A shrill, short (less than a second in duration) breathy trumpet emitted when an elephant is startled, suddenly frighted or alarmed. Such trumpeting is more often emitted by younger elephants, and is linked with fearful or apprehensive postures and often associated with running.

For example, an elephant who is startled by the presence of a vehicle, or a calf who suddenly finds itself separated from care-givers, may emit a trumpet, or trumpets, with this quality. A calf or juvenile elephant who is separated from his or her family typically begins to call with a series of Separated-Rumbles. As a lost calf becomes increasingly distressed, the rumbling may escalate to shrill trumpeting or roaring.

References: Poole 2011. (Full reference list)

This behavior occurs in the following context(s): Calf Reassurance & Protection, Conflict & Confrontation


Context: Conflict & Confrontation (2)

An adult female Trunk-Toward something in the vegetation in the lugga. At first it appears to be that she is sniffing the young male across from her, who is looking aggressive and was just involved in some kind of fracas. But then we hear a third elephant give an Alarmed-Trumpet and see her raise her tail, head and ears and Advance-Toward something in the river bed with Ears-Spread. She gives a Head-Dip toward the end as if she is threatening an animal. We would guess that the female on the bank is also interested in whatever animal caused the upset. (Maasai Mara, Kenya)


Context: Calf Reassurance & Protection (1)

A 4-5 year old male calf is separated from his mother and family. We hear Rumbling - like from family members and the calf Listens, Ears-Stiff, Chin-Up and Tail-Raised - alarmed. The calf begins to run and to give Alarmed-Trumpets. He runs to a family member. (Amboseli, Kenya)


Context: Calf Reassurance & Protection (2)

Angelina has twins a couple of days old. The rest of the family has crossed Enkongo Narok Swamp. Angelina rejected three different crossing points and chose this one. As they are crossing Arora B (a 10 year old female with skewed tusks who is Angelina's sister and aunt to the twins) comes from the other side to help and we see just how deep and sticky the mud is. As they are trying to cross the male twin gets stuck. Amora, Angelina's 9 year old daughter, notices and tries to help him. We can hear soft Husky-Cris from him in distress. Angelina becomes aware that there is a problem and goes to Help first Lifting and then Pulling the infant toward her. We see first its head and then its tail in the melee.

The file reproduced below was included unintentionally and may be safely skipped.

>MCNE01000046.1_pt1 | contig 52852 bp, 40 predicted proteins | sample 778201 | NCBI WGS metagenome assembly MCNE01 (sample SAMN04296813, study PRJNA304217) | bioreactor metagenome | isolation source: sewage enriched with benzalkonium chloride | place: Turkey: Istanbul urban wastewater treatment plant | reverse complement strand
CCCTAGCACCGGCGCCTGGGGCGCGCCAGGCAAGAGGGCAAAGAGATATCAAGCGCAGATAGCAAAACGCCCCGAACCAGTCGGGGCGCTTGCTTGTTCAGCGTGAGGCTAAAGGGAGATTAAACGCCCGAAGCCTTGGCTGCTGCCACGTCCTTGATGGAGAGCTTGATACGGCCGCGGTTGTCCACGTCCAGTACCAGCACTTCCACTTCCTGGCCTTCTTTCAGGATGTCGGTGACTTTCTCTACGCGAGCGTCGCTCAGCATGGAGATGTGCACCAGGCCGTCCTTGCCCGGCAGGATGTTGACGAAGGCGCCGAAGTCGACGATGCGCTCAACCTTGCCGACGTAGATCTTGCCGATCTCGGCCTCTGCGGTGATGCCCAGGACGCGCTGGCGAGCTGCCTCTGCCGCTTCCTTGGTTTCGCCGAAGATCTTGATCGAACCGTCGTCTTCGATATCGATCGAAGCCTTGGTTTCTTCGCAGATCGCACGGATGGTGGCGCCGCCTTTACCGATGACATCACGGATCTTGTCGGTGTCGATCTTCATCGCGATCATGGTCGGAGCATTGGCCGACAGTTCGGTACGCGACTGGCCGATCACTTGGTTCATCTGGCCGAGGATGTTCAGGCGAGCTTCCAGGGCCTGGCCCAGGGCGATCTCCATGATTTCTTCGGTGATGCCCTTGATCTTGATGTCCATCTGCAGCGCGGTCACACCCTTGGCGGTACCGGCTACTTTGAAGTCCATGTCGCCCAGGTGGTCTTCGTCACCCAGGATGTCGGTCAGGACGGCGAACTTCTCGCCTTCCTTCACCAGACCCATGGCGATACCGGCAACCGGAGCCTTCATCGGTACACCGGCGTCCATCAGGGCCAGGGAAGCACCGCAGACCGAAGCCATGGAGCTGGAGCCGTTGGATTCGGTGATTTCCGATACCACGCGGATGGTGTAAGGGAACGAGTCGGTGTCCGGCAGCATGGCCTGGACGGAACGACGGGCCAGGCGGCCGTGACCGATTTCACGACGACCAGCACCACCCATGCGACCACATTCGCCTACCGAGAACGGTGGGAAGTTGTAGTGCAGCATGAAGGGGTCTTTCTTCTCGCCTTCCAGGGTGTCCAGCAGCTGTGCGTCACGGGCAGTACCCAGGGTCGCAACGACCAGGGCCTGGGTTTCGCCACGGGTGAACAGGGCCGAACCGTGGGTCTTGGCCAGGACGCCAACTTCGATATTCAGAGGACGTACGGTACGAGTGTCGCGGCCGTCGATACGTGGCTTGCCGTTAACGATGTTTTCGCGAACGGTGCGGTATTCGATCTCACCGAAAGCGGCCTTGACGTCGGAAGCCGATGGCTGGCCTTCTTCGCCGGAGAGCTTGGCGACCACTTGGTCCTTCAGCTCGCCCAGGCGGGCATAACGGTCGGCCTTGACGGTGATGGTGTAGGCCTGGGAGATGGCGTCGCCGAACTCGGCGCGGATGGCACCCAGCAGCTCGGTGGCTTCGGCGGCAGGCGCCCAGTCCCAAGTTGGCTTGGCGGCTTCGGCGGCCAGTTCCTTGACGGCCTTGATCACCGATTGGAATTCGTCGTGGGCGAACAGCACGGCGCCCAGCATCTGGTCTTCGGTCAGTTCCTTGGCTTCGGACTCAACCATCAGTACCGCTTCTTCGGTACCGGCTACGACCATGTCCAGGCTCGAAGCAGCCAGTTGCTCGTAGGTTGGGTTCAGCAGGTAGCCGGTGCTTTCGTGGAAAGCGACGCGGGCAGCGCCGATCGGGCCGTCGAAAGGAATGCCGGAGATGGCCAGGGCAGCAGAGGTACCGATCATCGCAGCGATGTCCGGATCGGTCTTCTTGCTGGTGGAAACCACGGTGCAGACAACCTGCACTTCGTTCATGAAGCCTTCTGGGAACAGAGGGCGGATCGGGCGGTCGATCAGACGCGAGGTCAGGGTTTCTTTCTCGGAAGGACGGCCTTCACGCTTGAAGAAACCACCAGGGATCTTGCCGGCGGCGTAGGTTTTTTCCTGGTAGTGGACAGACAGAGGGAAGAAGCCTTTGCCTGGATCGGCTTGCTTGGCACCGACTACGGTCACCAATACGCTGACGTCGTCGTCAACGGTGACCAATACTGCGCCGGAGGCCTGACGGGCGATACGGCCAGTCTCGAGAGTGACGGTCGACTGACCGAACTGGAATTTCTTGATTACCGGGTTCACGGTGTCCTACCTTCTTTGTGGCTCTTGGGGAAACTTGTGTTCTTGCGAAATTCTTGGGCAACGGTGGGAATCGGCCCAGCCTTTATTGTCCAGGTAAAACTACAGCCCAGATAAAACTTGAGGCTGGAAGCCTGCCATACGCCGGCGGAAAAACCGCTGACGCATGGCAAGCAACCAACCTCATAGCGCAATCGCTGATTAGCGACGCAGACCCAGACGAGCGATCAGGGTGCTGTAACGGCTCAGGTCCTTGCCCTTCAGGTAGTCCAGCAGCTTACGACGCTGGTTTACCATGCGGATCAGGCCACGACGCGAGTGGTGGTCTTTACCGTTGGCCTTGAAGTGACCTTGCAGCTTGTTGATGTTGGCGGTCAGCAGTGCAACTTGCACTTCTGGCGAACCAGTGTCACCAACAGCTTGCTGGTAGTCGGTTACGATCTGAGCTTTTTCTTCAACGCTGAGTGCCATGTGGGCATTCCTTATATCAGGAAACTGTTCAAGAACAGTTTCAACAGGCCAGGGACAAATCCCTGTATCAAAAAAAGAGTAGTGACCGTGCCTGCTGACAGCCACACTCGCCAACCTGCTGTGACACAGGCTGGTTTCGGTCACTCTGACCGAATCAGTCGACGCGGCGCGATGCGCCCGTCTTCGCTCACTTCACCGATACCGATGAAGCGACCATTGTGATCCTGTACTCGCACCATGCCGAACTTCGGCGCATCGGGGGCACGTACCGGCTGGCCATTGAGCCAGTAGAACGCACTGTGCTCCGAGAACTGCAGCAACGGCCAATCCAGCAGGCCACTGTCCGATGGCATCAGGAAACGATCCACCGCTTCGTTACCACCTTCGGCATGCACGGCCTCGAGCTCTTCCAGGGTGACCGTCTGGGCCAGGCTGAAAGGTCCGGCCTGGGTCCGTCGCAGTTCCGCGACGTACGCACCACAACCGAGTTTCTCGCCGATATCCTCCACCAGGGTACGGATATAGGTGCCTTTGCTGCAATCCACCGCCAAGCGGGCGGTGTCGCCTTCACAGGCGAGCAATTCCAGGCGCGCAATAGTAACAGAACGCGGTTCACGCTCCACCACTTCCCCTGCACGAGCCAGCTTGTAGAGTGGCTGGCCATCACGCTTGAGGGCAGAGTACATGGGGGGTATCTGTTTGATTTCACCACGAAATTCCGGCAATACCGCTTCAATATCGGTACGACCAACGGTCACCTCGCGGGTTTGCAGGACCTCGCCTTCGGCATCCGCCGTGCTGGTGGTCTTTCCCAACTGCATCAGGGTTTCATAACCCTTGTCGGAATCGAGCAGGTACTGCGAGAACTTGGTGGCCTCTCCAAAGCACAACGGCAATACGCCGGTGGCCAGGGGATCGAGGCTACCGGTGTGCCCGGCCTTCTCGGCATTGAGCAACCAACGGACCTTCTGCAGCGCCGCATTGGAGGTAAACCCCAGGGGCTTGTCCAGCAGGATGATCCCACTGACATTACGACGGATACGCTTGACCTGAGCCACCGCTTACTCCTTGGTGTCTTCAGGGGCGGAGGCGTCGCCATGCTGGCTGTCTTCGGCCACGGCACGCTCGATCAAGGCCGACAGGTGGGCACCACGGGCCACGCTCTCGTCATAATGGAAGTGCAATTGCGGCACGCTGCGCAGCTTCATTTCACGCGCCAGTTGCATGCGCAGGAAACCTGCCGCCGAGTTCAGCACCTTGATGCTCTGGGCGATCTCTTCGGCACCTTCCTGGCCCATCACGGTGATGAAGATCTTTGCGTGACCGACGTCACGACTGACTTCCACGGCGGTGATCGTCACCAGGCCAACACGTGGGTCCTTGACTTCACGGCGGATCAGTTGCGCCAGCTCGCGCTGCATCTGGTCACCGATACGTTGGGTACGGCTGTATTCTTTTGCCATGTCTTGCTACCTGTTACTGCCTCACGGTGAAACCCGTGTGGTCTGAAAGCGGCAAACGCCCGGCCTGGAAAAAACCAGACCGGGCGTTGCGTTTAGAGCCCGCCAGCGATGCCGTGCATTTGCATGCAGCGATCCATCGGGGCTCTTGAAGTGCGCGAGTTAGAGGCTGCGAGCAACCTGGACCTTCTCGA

Meanwhile, the female twin is trying to follow her mother and is climbing up the bank where the male twin is stuck. There are several Alarmed-Trumpets as the allomothers, Arora B and Amora and other younger juvenile females panic. There is some Ear-Folding and Pushing as the helpers seem to disagree how to Help and are crowding around the infant. Another adult female, Ambra (half-tail), who is also Angelina's younger sister, arrives to help. The female twin is struggling to climb the bank and gives two Husky-Cries. Angelina turns and Pulls her down off the bank with a splash and leads her away from trouble. The others continue to give Alarm-Trumpets while Angelina escorts the female twin out of the muddy stream. Angelina succeeded in moving the male twin out of the deepest part of the mud, but not far enough and we see him briefly upside-down, his legs in the air, before Amora appears to climb on top of him in her attempt to Help. There is more Alarm-Trumpeting. (Amboseli, Kenya)